In 2016, BuzzFeed published an explosive investigative report about Gypsy Rose Blanchard, a young woman who was a longtime victim of child abuse by her mother, Dee Dee. In 2015, along with a boyfriend she met on the internet, Gypsy Rose murdered her mother. Dee Dee was later found to have Munchausen syndrome by proxy, a psychological disorder that manifested in her lying to the world about Gypsy Rose’s failing health. The story was then made into a documentary in 2017 and adapted into a Hulu miniseries, The Act, in 2019.
Stephanie Wrobel obviously borrowed details from the case for her incendiary debut novel, Darling Rose Gold. But instead of recounting history as it happened, Wrobel has imagined a world where Gypsy Rose’s story doesn’t turn murderous. It’s an intense and unexpected departure from the story we’ve become so familiar with.
For the first 18 years of her life, Rose Gold Watts believed she was seriously ill. She used a wheelchair and was allergic to everything, but despite countless tests and surgeries, no doctors could figure out what was wrong with her. In a ripped-from-the-headlines twist, it turns out that her mom, Patty, was just a really good liar. In addition to poisoning her daughter to make it seem like she was gravely ill, Patty swindled innocent people out of money under the guise of fundraisers.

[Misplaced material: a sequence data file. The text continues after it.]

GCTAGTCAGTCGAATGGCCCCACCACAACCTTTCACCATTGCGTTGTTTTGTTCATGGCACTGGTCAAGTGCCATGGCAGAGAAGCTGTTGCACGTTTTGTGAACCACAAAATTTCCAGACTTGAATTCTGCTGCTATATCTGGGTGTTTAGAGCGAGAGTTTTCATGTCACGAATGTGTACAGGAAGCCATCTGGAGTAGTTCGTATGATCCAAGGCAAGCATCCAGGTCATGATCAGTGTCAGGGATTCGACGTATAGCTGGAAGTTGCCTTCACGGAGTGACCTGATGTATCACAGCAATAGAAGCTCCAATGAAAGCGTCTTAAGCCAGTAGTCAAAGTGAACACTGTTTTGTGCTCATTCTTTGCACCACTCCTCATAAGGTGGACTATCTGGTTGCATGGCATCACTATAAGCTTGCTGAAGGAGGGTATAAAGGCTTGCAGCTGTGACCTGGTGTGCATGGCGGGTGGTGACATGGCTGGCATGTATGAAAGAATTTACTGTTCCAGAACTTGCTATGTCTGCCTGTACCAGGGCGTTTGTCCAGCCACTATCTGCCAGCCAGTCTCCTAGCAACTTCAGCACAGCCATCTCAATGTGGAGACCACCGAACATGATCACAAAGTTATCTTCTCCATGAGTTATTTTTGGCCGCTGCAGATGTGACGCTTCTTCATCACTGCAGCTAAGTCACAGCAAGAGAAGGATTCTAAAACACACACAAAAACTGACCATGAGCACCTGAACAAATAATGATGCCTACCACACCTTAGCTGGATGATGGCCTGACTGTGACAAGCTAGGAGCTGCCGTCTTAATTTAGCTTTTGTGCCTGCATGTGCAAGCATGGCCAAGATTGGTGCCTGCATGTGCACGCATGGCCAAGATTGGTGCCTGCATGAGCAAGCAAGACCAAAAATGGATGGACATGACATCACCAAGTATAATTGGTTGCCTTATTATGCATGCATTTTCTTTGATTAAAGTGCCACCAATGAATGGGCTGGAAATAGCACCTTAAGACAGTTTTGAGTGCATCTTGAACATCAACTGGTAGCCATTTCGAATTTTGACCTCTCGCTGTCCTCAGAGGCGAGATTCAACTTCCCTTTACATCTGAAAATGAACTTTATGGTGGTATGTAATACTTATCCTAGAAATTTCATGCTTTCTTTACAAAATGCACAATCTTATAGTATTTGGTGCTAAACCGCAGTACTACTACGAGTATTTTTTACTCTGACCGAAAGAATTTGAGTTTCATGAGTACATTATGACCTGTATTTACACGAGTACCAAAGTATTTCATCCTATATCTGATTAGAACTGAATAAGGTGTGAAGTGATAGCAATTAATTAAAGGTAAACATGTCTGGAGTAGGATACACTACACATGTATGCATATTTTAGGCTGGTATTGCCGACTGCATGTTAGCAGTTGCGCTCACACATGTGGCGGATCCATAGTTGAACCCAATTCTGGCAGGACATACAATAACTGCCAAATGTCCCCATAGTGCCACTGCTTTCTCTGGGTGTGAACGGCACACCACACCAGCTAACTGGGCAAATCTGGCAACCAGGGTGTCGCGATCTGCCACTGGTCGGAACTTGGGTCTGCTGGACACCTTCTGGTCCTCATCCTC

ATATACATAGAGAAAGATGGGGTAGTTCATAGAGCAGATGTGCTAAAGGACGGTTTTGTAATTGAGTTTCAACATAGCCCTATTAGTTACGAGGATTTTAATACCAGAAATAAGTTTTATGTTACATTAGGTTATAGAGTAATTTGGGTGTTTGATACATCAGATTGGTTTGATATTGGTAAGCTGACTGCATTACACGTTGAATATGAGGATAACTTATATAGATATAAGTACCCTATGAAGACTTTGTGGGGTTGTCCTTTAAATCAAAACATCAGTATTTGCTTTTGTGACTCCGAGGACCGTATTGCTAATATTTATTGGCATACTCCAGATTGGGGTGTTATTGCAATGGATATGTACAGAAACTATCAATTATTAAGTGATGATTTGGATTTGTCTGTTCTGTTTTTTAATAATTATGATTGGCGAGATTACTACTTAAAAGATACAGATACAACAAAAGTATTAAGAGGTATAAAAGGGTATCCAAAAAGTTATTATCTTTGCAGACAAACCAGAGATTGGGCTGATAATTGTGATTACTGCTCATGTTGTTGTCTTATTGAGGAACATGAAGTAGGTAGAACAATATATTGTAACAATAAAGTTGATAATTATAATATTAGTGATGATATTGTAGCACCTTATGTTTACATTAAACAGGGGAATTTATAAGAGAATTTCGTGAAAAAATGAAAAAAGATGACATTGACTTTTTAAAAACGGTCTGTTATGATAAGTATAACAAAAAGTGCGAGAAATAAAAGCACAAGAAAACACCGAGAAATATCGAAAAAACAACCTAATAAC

After serving five years in prison for aggravated child abuse, Patty gets out and, to the shock and chagrin of their entire community, Rose Gold—now 23 years old with a 1-month-old baby—agrees to take her in. Lest you think this is a touching mother-daughter story about redemption, remember that Patty abused Rose Gold for more than a decade, and Rose Gold’s testimony in court was the main reason Patty went to jail. These women want revenge, and they want it now.
Told from both women’s perspectives, Darling Rose Gold becomes a game of psychological one-upmanship, with Rose Gold and Patty seemingly competing to see which one is more twisted and damaged. (Spoiler alert: They’re both extremely twisted and damaged.) These two intensely flawed characters couldn’t be more unlikable, but Wrobel’s portrayal of them is compulsively readable.
Touted as Sharp Objects meets Misery, Darling Rose Gold is a psychological thriller you’ll stay up all night reading, even if it means going to work bleary-eyed on two hours of sleep. If you think you know this story, rest assured…you have no idea what these women are truly capable of.